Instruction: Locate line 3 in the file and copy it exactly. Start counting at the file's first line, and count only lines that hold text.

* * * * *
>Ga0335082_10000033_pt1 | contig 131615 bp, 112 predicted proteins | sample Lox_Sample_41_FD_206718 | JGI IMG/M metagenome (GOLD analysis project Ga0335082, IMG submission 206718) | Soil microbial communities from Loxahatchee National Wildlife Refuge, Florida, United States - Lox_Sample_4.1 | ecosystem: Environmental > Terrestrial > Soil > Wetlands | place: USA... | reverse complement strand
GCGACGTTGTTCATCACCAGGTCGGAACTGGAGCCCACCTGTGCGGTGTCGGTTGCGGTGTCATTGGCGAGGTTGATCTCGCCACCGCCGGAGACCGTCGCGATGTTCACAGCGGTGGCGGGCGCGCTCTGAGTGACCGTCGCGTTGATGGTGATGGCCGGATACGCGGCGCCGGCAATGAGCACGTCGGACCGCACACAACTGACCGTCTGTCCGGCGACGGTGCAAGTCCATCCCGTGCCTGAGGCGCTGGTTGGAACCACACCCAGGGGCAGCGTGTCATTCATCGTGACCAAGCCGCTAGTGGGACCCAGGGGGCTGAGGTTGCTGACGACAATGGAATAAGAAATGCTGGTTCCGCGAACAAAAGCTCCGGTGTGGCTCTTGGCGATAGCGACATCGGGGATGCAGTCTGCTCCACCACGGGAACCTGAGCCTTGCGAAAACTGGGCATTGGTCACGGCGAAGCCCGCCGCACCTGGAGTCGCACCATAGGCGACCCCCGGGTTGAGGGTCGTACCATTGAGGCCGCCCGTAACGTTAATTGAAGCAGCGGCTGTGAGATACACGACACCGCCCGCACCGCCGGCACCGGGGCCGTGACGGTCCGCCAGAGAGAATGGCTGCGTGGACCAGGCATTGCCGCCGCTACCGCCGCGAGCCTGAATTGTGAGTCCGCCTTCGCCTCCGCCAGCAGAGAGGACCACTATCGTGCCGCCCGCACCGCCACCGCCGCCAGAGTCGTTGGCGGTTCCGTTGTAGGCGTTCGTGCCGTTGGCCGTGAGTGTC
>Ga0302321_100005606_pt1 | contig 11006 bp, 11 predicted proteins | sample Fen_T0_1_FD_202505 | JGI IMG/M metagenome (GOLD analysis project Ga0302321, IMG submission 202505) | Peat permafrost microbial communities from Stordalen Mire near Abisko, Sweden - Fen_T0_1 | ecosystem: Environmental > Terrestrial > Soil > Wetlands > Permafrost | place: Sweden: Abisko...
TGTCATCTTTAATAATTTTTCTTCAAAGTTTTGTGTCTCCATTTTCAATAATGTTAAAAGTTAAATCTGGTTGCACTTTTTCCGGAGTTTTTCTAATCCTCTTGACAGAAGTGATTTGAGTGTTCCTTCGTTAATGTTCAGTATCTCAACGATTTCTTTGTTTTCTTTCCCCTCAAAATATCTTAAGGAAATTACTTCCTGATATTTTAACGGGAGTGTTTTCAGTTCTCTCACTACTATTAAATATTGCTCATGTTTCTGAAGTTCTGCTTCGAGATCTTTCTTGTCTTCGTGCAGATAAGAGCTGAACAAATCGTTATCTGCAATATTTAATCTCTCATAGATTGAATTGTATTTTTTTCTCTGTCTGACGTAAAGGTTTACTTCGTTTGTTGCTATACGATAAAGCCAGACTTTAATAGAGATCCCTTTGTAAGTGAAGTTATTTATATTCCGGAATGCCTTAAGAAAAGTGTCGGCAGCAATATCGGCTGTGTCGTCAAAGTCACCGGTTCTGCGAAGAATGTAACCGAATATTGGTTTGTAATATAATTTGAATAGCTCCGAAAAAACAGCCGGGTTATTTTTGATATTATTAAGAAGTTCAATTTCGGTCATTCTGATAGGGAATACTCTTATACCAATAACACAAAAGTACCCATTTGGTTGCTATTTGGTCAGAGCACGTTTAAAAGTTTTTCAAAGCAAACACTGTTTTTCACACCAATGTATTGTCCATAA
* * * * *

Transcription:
>Ga0302321_100005606_pt1 | contig 11006 bp, 11 predicted proteins | sample Fen_T0_1_FD_202505 | JGI IMG/M metagenome (GOLD analysis project Ga0302321, IMG submission 202505) | Peat permafrost microbial communities from Stordalen Mire near Abisko, Sweden - Fen_T0_1 | ecosystem: Environmental > Terrestrial > Soil > Wetlands > Permafrost | place: Sweden: Abisko...